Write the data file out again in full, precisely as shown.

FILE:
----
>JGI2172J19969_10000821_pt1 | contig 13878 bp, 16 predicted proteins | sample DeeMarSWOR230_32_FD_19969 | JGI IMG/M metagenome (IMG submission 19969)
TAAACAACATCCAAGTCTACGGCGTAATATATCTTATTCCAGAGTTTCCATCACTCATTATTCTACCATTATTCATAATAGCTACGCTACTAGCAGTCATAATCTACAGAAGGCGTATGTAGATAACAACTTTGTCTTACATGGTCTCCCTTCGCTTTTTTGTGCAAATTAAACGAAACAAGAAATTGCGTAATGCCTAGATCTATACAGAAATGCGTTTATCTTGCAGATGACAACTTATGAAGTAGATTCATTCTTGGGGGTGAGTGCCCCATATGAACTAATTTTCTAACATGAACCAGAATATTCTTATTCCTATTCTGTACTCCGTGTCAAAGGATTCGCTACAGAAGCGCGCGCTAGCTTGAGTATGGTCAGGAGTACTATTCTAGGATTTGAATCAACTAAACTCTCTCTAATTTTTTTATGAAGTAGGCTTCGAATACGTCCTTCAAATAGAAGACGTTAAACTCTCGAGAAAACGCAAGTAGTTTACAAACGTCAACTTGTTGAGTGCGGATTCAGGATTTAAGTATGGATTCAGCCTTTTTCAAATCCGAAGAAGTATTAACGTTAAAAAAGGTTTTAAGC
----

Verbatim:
>JGI2172J19969_10000821_pt1 | contig 13878 bp, 16 predicted proteins | sample DeeMarSWOR230_32_FD_19969 | JGI IMG/M metagenome (IMG submission 19969)
TAAACAACATCCAAGTCTACGGCGTAATATATCTTATTCCAGAGTTTCCATCACTCATTATTCTACCATTATTCATAATAGCTACGCTACTAGCAGTCATAATCTACAGAAGGCGTATGTAGATAACAACTTTGTCTTACATGGTCTCCCTTCGCTTTTTTGTGCAAATTAAACGAAACAAGAAATTGCGTAATGCCTAGATCTATACAGAAATGCGTTTATCTTGCAGATGACAACTTATGAAGTAGATTCATTCTTGGGGGTGAGTGCCCCATATGAACTAATTTTCTAACATGAACCAGAATATTCTTATTCCTATTCTGTACTCCGTGTCAAAGGATTCGCTACAGAAGCGCGCGCTAGCTTGAGTATGGTCAGGAGTACTATTCTAGGATTTGAATCAACTAAACTCTCTCTAATTTTTTTATGAAGTAGGCTTCGAATACGTCCTTCAAATAGAAGACGTTAAACTCTCGAGAAAACGCAAGTAGTTTACAAACGTCAACTTGTTGAGTGCGGATTCAGGATTTAAGTATGGATTCAGCCTTTTTCAAATCCGAAGAAGTATTAACGTTAAAAAAGGTTTTAAGC